New ideas for EU import and batch release

The European Union (EU) has a population of about 500 million, and is one of the largest markets for pharmaceuticals in the world. But it involves certain challenges. For example, batch release of medicinal products is subject to quite restrictive requirements - especially for those manufactured outside the European Economic Area (EU import release).

The Medicines Company (MDCO) is a US pharmaceutical company that successfully brings its medication Angiox onto the European market with Diapharm's help. Anthony Flamia (Vice President of Global Manufacturing & Supply) explains the opportunities and obstacles relating to market access to Europe - and why MDCO decided to work with a service provider.

Quality management and batch release

A good legal base in Europe is necessary to obtain marketing approval for finished medicinal products in the European Union. For example, all batches of medicinal products must be checked and approved by a "Qualified Person" based in the European Union. This role is similar to that of "Responsible Pharmacist", "Head of Production" and "Head of Quality Control" in countries outside the EU. Europe also has its own requirements for pharmaceutical quality management.

If you wish to participate in the medicinal products market in the European Union, you either need to form a private company based in the EU - or ask Diapharm. As a comprehensive service provider, we take care of all the issues that need to be addressed to give our client market access in Europe.

The Medicines Company: An example of EU practice

Interview with Anthony Flammia, Vice President Global Manufacturing & Supply.

Why does the European market appeal to The Medicines Company?

Anthony Flammia: Our drug Angiox (Europe), or Angiomax (United States), is used in hospitals. It is an anticoagulation drug that is used during percutaneous coronary interventions. We identified the types of hospitals where our product would best fit, and a large proportion of them are in Europe. Therefore, the European marketplace has a particular focus for The Medicines Company.

What was the most interesting aspect in the European Regulatory System?

Anthony Flammia: In Europe, we chose the centralized filing approach for the marketing authorization application (MAA). Although there was a centralized filing approach, we still had rapporteurs and co-rapporteurs from different European countries. It proved to be okay, but it was different from what you would expect. In addition, setting up the infrastructure to be able to conduct business was a bit of a stumbling block. All the different licensing requirements beyond the MAA; the ability to import, wholesale dealer’s license, the pharmaceutical licenses for each country, manufacturing licenses, and so on. That is when we came to Diapharm, who then took on the manufacturing license part of it.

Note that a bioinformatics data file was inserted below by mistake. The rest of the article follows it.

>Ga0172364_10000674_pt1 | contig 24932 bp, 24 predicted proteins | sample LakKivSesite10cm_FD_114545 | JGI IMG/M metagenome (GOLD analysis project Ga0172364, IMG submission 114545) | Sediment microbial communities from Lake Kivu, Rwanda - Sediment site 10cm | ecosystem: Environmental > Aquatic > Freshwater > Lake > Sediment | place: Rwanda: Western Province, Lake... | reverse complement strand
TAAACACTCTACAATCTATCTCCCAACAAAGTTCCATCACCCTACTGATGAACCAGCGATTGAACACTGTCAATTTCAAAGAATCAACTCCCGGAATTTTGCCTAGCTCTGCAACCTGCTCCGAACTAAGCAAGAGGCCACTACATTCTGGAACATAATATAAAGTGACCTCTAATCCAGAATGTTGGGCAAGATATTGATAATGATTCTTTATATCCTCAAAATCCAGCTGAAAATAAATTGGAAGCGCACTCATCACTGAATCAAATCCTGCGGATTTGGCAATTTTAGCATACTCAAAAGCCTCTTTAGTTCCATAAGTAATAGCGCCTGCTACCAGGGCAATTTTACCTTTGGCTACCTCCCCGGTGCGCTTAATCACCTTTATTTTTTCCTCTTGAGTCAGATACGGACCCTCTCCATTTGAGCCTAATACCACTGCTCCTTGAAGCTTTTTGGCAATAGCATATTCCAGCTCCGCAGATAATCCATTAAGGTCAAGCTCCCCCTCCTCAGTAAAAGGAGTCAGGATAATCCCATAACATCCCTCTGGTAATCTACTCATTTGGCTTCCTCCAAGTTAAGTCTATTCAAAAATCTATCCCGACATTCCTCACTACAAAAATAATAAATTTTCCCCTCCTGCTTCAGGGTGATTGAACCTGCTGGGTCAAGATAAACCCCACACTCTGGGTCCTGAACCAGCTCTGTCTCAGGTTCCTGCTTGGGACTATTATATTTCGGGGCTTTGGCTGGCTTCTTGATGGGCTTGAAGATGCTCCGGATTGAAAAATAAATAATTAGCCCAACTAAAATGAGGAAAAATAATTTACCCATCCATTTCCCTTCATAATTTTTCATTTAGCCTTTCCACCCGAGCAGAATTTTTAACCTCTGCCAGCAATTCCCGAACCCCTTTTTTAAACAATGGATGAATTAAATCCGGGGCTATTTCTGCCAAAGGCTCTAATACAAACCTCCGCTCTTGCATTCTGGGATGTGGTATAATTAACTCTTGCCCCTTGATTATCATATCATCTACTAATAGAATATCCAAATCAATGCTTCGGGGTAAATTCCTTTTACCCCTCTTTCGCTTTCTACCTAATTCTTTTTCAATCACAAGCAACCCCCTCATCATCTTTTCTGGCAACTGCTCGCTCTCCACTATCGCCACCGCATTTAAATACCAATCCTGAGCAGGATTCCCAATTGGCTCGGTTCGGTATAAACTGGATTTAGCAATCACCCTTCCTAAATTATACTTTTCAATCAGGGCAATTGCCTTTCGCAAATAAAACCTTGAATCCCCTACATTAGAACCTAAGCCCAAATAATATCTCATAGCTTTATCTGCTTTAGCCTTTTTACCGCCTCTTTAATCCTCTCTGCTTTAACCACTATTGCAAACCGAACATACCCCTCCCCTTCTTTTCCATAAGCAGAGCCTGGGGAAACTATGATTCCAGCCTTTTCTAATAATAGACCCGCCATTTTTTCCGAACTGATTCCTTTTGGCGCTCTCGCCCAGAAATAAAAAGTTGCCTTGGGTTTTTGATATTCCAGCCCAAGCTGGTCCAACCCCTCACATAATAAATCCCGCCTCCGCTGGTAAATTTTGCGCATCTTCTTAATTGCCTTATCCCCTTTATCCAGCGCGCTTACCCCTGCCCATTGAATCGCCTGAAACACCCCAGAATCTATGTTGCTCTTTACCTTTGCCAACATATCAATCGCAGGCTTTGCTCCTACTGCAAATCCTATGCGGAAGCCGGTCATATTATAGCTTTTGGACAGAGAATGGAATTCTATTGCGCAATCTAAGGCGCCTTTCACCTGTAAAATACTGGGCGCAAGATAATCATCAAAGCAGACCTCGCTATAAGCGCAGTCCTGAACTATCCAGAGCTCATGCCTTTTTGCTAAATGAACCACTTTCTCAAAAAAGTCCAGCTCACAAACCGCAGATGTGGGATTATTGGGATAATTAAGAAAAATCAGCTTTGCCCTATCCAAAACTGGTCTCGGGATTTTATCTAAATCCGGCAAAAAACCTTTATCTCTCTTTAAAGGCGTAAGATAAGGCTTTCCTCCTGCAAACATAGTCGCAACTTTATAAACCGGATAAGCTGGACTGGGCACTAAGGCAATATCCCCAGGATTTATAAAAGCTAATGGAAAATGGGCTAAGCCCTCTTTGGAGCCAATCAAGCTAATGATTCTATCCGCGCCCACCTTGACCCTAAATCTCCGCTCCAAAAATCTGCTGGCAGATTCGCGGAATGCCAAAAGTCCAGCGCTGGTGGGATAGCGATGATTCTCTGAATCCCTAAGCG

Why did The Medicines Company decide on Diapharm?

Anthony Flammia: We have the infrastructure for sales and marketing with several offices in Europe. On the manufacturing supply chain side, our model is not to build our own infrastructure, but rather to outsource with strategic partners. In the course of our implementation, we came across Diapharm as a group of people that has the extensive expertise that we could never just have on staff. It is really a highly competent and skilled partner and advisor that has solved problems for us. Not just in the initial days, but also as we go through this journey together.

What changes do you want to see in the regulatory system in Europe?

Anthony Flammia: I think a continuation of the centralized MAA approach down to pricing/reimbursement and licensing would be very helpful. It would be nice to say ‘I have one wholesaler dealer’s license for Europe, I have one pharmaceutical license, et cetera. I can operate. I don’t need individual licenses for every country.’ When we get to the packaging side and languages, I think that will probably always remain with a number of different languages spoken. That is fine to adapt to, as long as the regulatory procedures and processes are aligned, which is probably not easy to do, but it is aspirational, of course.

The Medicines Company (Nasdaq: MDCO)

The Medicines Company ( provides medical solutions to improve health outcomes for patients in acute and intensive care hospitals worldwide. The US-based company is publicly traded on the Nasdaq exchange under the ticker symbol MDCO. It was founded in 1996 and employs approximately 425 professionals.

Anthony Flammia is Vice President Global Manufacturing & Supply at The Medicines Company. Having experience in both consulting and executive leadership in directly managing supply chains under a variety of challenging situations, Anthony Flammia offers a unique perspective on the industry’s opportunities for growth & profit optimization.




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